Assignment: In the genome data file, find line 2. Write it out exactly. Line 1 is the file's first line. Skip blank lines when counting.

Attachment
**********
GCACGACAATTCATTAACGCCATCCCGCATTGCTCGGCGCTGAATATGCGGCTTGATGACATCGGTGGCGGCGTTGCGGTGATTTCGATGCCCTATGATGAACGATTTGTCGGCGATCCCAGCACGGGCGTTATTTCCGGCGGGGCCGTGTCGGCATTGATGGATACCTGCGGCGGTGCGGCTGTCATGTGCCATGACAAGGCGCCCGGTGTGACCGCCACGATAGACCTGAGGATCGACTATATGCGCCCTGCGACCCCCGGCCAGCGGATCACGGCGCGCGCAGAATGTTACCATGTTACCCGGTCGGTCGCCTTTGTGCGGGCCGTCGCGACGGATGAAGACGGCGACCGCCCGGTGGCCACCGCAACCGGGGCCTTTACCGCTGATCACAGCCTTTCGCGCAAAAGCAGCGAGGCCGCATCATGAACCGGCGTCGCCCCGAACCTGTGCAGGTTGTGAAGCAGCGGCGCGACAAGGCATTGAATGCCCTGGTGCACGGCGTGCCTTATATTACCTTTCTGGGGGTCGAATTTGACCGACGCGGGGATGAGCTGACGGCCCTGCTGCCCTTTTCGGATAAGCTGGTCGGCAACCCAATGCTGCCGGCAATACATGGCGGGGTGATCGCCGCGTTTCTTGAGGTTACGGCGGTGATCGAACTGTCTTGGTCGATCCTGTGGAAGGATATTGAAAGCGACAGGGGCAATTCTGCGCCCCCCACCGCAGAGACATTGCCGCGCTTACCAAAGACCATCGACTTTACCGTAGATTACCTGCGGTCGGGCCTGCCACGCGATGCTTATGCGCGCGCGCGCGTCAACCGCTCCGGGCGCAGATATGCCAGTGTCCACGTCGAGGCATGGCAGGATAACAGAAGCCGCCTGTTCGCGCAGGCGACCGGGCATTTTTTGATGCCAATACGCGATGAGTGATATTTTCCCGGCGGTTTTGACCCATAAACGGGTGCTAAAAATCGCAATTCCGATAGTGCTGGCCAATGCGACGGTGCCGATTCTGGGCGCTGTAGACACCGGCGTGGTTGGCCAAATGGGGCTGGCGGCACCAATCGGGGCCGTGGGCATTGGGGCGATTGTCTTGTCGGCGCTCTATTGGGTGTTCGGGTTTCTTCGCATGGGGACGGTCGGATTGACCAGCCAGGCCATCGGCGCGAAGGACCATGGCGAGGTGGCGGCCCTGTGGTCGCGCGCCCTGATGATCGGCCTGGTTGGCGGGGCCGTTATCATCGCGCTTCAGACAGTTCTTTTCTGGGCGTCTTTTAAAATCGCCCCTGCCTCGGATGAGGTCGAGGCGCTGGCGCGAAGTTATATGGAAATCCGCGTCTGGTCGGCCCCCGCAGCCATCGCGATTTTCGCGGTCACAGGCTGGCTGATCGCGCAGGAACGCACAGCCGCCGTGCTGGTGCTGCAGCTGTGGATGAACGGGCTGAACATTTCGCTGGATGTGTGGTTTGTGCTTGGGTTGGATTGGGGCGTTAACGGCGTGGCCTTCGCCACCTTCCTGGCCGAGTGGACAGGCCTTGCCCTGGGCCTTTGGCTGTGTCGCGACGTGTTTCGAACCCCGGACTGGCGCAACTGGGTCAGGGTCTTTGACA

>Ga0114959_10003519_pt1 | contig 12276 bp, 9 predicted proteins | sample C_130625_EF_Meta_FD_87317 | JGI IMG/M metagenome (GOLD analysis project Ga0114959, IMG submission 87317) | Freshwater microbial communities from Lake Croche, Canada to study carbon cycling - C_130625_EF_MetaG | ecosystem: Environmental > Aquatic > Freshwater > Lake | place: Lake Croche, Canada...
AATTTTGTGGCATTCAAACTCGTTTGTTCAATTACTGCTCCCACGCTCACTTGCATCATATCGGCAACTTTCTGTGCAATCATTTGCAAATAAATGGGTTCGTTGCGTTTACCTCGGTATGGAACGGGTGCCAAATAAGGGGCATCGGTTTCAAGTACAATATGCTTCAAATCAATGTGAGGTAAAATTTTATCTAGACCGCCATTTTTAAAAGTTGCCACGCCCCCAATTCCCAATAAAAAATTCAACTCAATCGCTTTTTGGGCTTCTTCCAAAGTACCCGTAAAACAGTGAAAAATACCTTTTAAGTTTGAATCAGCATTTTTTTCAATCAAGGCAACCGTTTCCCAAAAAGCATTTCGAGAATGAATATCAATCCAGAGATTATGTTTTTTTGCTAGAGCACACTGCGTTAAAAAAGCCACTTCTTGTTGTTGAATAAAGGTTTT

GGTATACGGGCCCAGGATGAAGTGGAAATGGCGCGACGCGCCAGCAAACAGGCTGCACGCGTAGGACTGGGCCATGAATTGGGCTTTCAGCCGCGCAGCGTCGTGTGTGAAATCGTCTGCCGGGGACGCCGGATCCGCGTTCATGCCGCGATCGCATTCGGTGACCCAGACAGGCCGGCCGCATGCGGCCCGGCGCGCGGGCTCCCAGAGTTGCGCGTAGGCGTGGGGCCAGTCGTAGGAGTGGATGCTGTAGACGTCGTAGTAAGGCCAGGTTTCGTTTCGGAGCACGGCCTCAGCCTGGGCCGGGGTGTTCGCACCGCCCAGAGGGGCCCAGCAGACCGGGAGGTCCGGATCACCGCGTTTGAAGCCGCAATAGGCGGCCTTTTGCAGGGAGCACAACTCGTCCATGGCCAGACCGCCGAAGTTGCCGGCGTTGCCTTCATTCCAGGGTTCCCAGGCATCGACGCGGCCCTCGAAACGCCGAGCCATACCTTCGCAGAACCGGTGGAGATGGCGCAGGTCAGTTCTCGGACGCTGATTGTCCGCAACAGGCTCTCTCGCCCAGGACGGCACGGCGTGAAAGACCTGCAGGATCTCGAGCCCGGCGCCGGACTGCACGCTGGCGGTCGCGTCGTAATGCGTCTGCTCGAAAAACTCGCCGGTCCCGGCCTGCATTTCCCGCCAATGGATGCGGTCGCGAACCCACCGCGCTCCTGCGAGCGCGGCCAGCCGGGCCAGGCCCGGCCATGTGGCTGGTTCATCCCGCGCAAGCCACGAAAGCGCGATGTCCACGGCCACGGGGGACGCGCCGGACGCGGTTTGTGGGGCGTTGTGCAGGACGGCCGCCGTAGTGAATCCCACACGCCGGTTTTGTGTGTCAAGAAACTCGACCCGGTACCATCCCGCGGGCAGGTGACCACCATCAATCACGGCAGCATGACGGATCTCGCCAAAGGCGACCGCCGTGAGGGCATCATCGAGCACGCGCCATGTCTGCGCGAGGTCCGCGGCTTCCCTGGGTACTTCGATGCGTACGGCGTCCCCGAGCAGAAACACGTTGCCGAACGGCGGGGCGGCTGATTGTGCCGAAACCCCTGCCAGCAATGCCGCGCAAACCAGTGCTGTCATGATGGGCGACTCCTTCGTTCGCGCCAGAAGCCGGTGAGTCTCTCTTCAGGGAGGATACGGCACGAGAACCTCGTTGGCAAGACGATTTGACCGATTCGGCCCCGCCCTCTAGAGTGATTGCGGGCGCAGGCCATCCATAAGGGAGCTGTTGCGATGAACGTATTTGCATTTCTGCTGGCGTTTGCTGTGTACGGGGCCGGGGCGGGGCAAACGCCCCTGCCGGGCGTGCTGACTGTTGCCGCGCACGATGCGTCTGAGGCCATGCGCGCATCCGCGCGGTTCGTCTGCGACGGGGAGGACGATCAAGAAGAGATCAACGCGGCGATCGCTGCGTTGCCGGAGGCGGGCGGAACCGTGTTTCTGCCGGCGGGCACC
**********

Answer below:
>Ga0114959_10003519_pt1 | contig 12276 bp, 9 predicted proteins | sample C_130625_EF_Meta_FD_87317 | JGI IMG/M metagenome (GOLD analysis project Ga0114959, IMG submission 87317) | Freshwater microbial communities from Lake Croche, Canada to study carbon cycling - C_130625_EF_MetaG | ecosystem: Environmental > Aquatic > Freshwater > Lake | place: Lake Croche, Canada...